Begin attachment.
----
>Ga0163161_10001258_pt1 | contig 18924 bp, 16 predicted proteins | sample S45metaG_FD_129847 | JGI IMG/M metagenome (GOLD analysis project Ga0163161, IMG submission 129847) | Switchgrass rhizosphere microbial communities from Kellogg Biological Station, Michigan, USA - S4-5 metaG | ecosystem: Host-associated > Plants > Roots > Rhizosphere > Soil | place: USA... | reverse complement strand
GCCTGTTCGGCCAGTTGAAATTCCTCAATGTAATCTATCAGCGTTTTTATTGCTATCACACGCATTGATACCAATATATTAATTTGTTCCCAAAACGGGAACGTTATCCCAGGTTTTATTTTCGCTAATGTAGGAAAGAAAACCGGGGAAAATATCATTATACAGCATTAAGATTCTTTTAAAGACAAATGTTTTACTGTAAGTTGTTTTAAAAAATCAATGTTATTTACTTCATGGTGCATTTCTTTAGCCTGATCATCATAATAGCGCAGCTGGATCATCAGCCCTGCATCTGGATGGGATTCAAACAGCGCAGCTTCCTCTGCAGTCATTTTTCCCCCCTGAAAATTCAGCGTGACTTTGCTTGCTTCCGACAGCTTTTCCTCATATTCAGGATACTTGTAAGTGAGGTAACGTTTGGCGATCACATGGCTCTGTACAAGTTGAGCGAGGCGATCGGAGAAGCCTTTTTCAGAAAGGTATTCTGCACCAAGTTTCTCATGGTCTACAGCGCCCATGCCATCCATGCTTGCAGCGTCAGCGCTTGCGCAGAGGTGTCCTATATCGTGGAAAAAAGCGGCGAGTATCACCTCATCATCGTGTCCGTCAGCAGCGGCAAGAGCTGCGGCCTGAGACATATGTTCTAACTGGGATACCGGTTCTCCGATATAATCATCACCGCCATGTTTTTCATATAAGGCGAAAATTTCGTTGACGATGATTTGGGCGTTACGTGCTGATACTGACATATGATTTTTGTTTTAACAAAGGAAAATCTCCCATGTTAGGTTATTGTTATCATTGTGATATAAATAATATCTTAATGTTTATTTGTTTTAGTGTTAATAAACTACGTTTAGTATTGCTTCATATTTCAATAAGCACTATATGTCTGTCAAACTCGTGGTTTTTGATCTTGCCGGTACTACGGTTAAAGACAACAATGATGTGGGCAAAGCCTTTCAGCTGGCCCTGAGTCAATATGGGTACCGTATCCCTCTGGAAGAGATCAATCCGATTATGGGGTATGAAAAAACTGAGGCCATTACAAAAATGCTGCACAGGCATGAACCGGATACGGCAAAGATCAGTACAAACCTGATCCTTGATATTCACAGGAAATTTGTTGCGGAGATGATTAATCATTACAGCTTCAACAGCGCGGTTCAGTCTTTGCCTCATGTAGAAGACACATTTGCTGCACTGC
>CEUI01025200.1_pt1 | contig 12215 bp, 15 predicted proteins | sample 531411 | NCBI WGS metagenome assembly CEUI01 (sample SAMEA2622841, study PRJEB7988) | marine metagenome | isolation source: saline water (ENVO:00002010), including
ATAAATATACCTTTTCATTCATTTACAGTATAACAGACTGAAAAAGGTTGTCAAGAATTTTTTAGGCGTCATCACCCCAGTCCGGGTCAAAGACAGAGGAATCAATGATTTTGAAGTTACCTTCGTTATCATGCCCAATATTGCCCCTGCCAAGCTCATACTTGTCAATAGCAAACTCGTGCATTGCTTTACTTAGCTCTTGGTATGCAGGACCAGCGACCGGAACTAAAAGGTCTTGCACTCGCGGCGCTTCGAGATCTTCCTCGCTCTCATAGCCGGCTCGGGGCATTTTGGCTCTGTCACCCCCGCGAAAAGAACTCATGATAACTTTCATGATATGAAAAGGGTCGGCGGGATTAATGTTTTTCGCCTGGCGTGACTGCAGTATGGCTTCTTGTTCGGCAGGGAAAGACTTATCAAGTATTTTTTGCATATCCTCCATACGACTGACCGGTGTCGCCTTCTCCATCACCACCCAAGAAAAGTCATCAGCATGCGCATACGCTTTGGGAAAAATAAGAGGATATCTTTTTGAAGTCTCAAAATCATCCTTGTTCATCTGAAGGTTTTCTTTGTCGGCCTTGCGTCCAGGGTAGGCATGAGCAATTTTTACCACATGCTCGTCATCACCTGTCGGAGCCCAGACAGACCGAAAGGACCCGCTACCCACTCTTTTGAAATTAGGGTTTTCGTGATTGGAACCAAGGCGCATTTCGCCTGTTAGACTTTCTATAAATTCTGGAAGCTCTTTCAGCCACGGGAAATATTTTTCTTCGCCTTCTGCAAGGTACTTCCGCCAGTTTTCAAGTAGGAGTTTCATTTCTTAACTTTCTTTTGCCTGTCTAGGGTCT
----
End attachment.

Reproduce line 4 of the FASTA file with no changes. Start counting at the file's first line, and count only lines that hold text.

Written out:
ATAAATATACCTTTTCATTCATTTACAGTATAACAGACTGAAAAAGGTTGTCAAGAATTTTTTAGGCGTCATCACCCCAGTCCGGGTCAAAGACAGAGGAATCAATGATTTTGAAGTTACCTTCGTTATCATGCCCAATATTGCCCCTGCCAAGCTCATACTTGTCAATAGCAAACTCGTGCATTGCTTTACTTAGCTCTTGGTATGCAGGACCAGCGACCGGAACTAAAAGGTCTTGCACTCGCGGCGCTTCGAGATCTTCCTCGCTCTCATAGCCGGCTCGGGGCATTTTGGCTCTGTCACCCCCGCGAAAAGAACTCATGATAACTTTCATGATATGAAAAGGGTCGGCGGGATTAATGTTTTTCGCCTGGCGTGACTGCAGTATGGCTTCTTGTTCGGCAGGGAAAGACTTATCAAGTATTTTTTGCATATCCTCCATACGACTGACCGGTGTCGCCTTCTCCATCACCACCCAAGAAAAGTCATCAGCATGCGCATACGCTTTGGGAAAAATAAGAGGATATCTTTTTGAAGTCTCAAAATCATCCTTGTTCATCTGAAGGTTTTCTTTGTCGGCCTTGCGTCCAGGGTAGGCATGAGCAATTTTTACCACATGCTCGTCATCACCTGTCGGAGCCCAGACAGACCGAAAGGACCCGCTACCCACTCTTTTGAAATTAGGGTTTTCGTGATTGGAACCAAGGCGCATTTCGCCTGTTAGACTTTCTATAAATTCTGGAAGCTCTTTCAGCCACGGGAAATATTTTTCTTCGCCTTCTGCAAGGTACTTCCGCCAGTTTTCAAGTAGGAGTTTCATTTCTTAACTTTCTTTTGCCTGTCTAGGGTCT